When I decided to write about the Frank Bowling exhibition at the Tate Britain in London, my assumption was that it was going to be a relatively short article, where I would talk about the Guyana-born British artist’s work and the various influences that inspired him, although when I arrived at the exhibition, I immediately knew that there would be a lot more to say. An artist as stylistically diverse as Picasso, with a life and charisma as colourful as the vibrant and ecstatic works he has created, the challenge now is to make sure I don’t write too much given that each of the works on display were a universe unto themselves.
Frank Bowling was born in Guyana (then British Guyana) in 1934, and moved to London in 1953 where he eventually studied at the Royal College of Art alongside artists such as David Hockney and R. B. Kitaj. However, particularly unlike the former, his name remains relatively foreign outside of artistic circles, as his single minded and uncompromising approach focused on genuine expression rather than on kitsch or fashionable fads that seduced many of his contemporaries. However, history has shown how the greatest artists either receive recognition posthumously or later on in life, and in response to the notion “better late than never,” it feels as if Bowling’s time in the sun has finally arrived. Furthermore, Bowling continues to furiously paint every day at 85 years young, which means we shall continue to be blessed with these miraculous creations for the foreseeable future.
Initially, I only wanted to focus on roots and culture and did not want to bring the discussion of race into this article, given that our pandering to identity politics and political correctness has limited the actuality of individual potential, and due to the fact that art transcends all the limitations and boundaries that human beings impose upon one another. However, I realised that this would not be case given the various issues Bowling had to contend with in his lifetime, such as living in New York in the 1960s at a time when racial tensions and discrimination were prevalent, and having to make his mark as an artist in a predominantly white society less tolerant than ours today; thereby making the issue of race integral to his creative impulses. In his own words, “I feel very political about a lot of issues, and I’m certainly political about what it means to be an artist, an artist who happens to be Black” (read also “Music is Art because it’s Political”).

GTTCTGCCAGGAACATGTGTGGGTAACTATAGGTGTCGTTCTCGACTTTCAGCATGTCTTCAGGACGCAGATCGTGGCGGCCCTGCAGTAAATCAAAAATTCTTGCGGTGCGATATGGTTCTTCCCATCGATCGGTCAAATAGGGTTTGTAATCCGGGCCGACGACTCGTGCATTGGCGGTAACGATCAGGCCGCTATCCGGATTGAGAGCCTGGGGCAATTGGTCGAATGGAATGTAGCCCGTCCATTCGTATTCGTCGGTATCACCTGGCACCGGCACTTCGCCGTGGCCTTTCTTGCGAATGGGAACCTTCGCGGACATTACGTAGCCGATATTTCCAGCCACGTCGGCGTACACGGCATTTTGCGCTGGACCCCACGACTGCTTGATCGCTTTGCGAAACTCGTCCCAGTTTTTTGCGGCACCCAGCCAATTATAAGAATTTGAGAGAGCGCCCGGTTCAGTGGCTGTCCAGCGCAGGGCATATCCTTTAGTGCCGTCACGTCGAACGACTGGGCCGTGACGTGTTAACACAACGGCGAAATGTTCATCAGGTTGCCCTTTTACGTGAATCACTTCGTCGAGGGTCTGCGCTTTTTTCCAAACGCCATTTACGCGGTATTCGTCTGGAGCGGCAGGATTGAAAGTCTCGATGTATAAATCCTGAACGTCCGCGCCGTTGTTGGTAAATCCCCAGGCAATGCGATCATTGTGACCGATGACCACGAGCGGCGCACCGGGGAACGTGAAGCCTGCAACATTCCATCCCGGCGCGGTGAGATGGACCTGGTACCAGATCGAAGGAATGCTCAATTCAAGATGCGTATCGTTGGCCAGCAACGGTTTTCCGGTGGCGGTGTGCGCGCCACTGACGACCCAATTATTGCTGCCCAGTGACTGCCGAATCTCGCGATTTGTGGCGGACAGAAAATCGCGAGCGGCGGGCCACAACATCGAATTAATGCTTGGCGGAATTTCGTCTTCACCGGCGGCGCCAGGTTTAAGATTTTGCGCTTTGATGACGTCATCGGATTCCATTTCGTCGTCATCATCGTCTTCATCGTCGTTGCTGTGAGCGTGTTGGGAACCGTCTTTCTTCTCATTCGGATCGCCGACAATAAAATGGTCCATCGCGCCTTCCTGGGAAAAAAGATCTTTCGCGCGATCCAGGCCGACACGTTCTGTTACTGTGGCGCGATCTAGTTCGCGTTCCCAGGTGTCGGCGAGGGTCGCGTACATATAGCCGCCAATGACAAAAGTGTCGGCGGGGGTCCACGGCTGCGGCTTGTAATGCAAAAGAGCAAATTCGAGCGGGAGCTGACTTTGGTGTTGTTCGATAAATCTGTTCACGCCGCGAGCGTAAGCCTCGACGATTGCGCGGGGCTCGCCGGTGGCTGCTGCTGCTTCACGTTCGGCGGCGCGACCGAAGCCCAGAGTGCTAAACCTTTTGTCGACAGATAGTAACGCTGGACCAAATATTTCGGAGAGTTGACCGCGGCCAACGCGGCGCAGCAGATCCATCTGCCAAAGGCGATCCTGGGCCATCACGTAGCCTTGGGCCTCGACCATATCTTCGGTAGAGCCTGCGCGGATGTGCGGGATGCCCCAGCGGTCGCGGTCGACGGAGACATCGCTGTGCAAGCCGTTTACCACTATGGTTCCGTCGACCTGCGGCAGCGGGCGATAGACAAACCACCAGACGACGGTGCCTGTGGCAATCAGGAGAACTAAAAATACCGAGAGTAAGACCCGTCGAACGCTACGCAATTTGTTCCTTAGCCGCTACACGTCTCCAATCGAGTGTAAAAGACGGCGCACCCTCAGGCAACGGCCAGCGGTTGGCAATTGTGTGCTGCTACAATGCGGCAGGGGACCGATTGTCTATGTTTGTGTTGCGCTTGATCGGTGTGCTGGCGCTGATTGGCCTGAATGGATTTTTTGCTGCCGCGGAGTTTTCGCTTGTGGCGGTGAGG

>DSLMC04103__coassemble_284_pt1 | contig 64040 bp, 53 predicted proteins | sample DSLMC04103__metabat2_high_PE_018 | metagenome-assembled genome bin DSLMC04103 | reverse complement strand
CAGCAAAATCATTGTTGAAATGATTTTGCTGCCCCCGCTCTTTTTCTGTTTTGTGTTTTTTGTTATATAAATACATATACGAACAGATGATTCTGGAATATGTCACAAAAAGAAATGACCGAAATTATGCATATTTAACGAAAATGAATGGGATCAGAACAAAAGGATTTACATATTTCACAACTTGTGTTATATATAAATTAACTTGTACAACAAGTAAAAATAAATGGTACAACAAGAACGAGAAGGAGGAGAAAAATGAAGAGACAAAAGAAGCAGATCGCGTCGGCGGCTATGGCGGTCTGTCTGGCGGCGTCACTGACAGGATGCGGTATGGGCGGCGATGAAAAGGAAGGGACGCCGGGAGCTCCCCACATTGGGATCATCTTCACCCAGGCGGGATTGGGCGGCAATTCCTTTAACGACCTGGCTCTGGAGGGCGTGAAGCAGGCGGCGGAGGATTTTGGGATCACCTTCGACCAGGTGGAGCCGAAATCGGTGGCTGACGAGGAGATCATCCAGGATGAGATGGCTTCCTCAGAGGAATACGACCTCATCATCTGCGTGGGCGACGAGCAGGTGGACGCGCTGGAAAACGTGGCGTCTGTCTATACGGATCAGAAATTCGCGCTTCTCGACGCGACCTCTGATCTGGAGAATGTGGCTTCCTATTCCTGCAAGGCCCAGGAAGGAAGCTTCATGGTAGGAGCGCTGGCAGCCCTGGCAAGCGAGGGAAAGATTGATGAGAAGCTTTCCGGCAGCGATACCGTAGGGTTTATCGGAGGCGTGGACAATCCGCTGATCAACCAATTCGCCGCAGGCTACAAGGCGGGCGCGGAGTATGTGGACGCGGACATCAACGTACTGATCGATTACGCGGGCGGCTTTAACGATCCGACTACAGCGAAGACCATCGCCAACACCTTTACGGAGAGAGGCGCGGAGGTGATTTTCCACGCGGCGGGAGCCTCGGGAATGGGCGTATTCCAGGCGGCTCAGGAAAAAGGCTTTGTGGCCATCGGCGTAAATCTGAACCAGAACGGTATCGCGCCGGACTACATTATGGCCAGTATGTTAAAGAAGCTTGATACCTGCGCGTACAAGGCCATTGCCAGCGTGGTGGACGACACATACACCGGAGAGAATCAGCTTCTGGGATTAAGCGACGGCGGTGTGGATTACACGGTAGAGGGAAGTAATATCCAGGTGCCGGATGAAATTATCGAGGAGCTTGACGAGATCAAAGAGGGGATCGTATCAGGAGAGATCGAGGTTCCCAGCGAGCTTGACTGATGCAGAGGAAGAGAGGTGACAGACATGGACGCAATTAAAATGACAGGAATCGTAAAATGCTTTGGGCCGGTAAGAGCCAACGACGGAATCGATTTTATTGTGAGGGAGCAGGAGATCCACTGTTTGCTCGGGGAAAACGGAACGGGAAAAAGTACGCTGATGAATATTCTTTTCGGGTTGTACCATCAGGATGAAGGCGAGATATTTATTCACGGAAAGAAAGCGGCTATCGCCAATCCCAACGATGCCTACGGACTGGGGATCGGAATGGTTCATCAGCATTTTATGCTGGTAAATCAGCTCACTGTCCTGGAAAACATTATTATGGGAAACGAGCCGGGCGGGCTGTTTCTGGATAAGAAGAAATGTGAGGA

However, what was on display was not mere political art with overt propagandist messages. The political reactions merely served as impulses to create something that transcended the limitations of political dialectic, whereby the soil of the brutal past and disconcerting present blossoms into the wondrous, utopian future, of which in itself is an abstraction; the ideological foundations become a vibrant expression of free thought so to speak. Bowling’s penchant for abstract expressionism becomes the ideal vehicle for actualising this; the subversive political undertones of which are made even more explicit by the fact that he began utilising abstract expressionist techniques at a time when its popularity was fading. Truly a singular and unique figure, who confronted that which afflicts many, and transfigured it into something truly authentic; an empowering lesson for our time!